The president cannot appoint his own cabinet, other executive branch officers, or Supreme Court Justices and federal judges, without the Senate.

Congress cannot recommend amendments to the Constitution or call for a new constitutional convention without two-thirds of the Senate.

The Framers underscored the importance of the states in our constitutional system by making each state’s right to two Senators the only provision in the Constitution which can never be amended. 

If Democrats oppose the undemocratic nature of the Electoral College, they should seek to uproot other restraints on democracy.

They should start with judicial review, which gives nine federal judges, appointed for life, the power to strike down legislation. They could continue with the Bill of Rights, which exists solely to prevent the majority from infringing on the rights of individuals, no matter how great the benefit to society. They could finish with the administrative state, where unelected bureaucrats exercise most nation regulatory power.

Liberals, of course, would never oppose these undemocratic aspects of our government, because they more often than not advance their agenda.

The Electoral College has other positive features, despite its complicated process.

To the Framers, its main purpose actually was to increase, not decrease, the role of the people in the selection of the president, while dampening the chances of a demagogue seizing power. In the Constitutional Convention, the main alternative to the Electoral College was selection of the chief executive by the legislature — the approach eventually adopted by most western democracies.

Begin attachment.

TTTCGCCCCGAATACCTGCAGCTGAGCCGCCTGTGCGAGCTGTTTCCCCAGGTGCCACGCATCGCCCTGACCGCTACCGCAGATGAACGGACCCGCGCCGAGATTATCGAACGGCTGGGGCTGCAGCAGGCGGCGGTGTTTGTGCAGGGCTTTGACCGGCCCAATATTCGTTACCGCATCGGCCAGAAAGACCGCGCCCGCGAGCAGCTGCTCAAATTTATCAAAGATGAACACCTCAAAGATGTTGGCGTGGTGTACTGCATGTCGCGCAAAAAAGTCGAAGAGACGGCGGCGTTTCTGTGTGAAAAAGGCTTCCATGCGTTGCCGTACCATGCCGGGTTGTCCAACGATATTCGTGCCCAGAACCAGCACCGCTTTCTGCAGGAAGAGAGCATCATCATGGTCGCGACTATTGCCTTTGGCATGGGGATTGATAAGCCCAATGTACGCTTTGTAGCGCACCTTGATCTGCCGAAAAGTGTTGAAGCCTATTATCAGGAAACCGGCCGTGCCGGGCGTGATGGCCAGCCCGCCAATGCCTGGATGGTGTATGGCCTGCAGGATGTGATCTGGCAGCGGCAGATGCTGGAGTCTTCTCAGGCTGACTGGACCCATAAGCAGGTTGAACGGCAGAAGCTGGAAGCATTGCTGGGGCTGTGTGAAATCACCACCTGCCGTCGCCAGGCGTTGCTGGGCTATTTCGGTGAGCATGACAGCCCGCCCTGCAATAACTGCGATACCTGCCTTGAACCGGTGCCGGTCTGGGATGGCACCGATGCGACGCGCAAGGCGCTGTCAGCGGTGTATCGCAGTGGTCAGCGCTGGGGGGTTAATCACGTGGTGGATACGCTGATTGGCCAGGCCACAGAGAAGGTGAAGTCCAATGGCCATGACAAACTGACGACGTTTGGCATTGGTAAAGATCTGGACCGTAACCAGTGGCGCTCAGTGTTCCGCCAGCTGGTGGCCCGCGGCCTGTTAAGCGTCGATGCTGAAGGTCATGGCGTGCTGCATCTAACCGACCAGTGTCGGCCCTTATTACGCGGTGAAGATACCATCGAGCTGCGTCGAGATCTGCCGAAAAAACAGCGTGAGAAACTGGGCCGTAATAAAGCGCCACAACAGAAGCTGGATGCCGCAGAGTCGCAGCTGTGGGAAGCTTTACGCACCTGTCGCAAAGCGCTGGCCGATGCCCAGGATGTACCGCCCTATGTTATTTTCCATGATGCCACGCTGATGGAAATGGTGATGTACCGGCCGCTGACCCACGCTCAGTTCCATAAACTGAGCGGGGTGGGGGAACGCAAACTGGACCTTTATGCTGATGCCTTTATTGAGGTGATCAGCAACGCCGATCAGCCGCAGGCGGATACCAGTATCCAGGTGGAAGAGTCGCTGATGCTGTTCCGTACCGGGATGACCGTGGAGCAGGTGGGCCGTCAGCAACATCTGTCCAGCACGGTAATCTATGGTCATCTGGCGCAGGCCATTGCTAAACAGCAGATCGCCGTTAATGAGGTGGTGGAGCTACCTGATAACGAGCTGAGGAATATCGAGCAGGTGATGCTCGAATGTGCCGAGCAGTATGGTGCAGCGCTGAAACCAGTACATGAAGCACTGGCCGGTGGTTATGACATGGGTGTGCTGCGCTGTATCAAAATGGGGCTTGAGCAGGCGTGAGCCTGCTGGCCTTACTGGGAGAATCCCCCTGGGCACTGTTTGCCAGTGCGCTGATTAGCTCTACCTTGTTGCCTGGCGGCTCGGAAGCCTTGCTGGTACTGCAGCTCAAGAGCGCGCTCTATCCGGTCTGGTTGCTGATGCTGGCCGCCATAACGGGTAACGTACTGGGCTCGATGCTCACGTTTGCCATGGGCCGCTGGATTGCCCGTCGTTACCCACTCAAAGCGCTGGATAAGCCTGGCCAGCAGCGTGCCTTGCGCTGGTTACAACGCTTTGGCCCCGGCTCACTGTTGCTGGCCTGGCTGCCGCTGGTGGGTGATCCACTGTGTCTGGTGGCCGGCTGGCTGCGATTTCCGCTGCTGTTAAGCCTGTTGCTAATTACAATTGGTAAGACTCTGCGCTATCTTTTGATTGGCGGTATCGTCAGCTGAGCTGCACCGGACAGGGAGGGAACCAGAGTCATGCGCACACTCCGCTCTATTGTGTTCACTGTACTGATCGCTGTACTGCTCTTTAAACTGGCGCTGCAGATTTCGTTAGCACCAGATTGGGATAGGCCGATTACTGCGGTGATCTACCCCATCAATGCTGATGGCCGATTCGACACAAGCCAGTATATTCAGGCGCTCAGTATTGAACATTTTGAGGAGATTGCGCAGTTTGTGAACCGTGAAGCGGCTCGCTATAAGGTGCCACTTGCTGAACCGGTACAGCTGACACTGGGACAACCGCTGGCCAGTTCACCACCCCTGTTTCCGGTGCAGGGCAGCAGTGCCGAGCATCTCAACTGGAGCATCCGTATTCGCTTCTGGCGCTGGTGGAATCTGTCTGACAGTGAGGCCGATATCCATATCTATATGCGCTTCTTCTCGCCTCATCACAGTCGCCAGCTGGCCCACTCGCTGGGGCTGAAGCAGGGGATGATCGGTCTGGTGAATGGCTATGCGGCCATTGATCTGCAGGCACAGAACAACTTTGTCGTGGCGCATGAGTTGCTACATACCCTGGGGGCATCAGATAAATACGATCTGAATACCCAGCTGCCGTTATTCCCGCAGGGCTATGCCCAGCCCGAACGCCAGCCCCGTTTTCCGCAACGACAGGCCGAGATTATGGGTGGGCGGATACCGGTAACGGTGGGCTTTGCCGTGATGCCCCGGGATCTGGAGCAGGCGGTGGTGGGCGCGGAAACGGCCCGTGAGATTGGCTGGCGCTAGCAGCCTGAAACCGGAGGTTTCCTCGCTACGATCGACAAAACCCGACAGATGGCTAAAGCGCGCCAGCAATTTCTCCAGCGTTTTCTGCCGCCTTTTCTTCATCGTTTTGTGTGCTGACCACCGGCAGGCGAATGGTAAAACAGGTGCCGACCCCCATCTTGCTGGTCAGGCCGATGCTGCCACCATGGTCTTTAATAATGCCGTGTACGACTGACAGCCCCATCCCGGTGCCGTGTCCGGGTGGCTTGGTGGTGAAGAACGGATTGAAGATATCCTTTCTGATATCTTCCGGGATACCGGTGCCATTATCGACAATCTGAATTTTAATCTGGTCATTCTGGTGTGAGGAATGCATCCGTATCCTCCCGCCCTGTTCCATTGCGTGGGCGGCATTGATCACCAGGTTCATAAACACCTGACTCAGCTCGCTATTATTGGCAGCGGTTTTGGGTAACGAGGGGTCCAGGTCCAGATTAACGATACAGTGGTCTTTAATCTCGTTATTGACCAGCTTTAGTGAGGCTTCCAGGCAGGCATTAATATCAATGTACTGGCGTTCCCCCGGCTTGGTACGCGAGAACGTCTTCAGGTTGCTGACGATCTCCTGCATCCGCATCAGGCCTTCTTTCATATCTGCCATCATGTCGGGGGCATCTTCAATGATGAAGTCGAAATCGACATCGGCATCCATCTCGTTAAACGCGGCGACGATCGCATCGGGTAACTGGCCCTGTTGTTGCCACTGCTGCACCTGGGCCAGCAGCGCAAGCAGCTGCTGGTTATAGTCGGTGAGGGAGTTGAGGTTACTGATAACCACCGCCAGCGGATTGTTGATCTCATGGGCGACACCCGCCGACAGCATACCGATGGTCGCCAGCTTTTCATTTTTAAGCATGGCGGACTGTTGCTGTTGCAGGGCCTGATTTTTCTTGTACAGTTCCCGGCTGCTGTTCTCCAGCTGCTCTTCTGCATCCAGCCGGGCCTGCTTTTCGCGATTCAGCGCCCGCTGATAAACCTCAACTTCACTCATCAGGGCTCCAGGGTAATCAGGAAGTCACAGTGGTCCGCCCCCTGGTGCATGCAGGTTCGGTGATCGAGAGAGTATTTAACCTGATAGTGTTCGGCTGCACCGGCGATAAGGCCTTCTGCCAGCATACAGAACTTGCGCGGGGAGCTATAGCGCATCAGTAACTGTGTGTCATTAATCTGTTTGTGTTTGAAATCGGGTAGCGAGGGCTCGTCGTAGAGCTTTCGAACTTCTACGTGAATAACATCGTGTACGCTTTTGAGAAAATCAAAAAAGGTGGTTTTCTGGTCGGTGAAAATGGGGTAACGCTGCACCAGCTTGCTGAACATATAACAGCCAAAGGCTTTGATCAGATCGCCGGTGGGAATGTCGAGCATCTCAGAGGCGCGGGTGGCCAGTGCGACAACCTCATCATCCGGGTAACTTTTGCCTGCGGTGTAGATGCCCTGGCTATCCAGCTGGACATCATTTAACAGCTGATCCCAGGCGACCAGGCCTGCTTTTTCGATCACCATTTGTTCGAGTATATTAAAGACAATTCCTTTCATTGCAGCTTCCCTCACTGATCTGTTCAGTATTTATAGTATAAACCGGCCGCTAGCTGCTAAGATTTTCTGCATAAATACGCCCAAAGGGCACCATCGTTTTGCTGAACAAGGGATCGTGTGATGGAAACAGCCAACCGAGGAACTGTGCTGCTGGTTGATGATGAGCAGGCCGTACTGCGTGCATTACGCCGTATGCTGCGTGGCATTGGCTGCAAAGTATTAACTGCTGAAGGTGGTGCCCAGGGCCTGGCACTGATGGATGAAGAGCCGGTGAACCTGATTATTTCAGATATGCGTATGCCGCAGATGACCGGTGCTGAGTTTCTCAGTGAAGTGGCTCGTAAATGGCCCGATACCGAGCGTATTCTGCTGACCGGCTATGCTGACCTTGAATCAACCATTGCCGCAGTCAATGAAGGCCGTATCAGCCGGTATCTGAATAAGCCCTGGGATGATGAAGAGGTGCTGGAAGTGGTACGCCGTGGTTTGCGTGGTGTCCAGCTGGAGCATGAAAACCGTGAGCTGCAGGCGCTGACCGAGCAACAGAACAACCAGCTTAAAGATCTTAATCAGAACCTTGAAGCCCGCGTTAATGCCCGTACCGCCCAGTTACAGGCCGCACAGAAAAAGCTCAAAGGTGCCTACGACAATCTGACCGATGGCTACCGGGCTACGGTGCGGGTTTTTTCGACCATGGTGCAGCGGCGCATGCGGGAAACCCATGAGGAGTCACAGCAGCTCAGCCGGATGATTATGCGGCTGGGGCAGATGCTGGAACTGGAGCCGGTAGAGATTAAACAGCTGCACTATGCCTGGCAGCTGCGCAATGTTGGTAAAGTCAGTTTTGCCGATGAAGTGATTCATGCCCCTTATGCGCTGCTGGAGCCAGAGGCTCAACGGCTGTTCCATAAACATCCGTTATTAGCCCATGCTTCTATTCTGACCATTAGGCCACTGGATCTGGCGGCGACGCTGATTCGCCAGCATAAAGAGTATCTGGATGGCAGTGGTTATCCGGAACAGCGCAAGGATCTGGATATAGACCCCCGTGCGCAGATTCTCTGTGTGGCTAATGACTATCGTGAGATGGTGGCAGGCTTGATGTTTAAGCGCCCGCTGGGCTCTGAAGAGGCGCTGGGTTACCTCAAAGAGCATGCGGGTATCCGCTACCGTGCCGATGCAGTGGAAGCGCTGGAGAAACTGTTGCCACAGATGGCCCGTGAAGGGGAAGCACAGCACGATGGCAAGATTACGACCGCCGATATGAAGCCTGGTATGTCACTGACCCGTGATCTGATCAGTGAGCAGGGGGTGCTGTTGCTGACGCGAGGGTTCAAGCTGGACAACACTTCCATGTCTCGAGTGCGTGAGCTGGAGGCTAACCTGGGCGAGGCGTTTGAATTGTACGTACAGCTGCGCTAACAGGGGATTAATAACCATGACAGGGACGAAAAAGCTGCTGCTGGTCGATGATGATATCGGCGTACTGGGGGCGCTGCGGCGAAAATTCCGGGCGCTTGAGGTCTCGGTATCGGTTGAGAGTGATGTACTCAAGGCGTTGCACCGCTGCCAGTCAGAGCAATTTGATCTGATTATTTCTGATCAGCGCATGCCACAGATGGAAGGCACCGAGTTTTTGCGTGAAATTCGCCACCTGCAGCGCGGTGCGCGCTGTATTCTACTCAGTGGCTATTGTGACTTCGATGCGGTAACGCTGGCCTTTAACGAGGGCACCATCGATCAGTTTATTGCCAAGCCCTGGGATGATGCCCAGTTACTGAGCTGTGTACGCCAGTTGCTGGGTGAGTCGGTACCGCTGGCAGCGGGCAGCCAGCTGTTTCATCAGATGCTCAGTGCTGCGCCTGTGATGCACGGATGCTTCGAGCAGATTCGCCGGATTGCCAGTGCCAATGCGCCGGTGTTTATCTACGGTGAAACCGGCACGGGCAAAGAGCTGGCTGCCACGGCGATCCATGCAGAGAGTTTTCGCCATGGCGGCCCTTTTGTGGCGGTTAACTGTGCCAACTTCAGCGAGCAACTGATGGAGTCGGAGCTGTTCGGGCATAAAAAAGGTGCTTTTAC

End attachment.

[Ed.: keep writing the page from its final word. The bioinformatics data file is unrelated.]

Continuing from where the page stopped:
But the Framers rejected parliamentary democracy because they wanted to give the president independence, all the better to check the legislature and ensure decisiveness and vigor in the executive.

At the same time, they wanted to dilute democracy and insert a chance for deliberation between a popular election and the choice of the President.

Gouverneur Morris declared in the Convention that an:

“election by the people at large throughout so great an extent of country could not be influenced by those little combinations and momentary lies which often decide popular elections within a narrow sphere.”

Or, as Alexander Hamilton explained:

“Talents for low intrigue, and the little acts of popularity may alone suffice to elevate a man to the first honors in a single state.”

But a nationwide election would prevent the worst from rising high. Morris predicted that the people “will never fail to prefer some man of distinguished character or services,” or of “continental reputation.” Only if the electors could not agree on a single candidate would the election go to the House, where states would vote by delegation (again enhancing the voice of the states).

If Democrats oppose the Electoral College, it only is in keeping with their broad hostility to the Constitution’s founding of a republican government, not a democratic one.

They are also only arguing to benefit themselves now, not to defend principle. For if they were serious, they should argue that the United States adopt a parliamentary democracy — indeed, the very goal of Woodrow Wilson, the intellectual father of progressivism.

In most of our democratic allies, such as Great Britain, Germany, and Japan, the majority party in the legislature selects a prime minister, who becomes head of the executive branch as well. But even under that system, Hillary Clinton would still have lost, as Republicans have built a huge majority in the House of Representatives over the last three elections.

Nothing better shows how liberal attacks on the Electoral College amount to nothing more than sour grapes and constitutional cherry-picking.

Yoo is the Emanuel S. Heller Professor of Law at the University of California at Berkeley.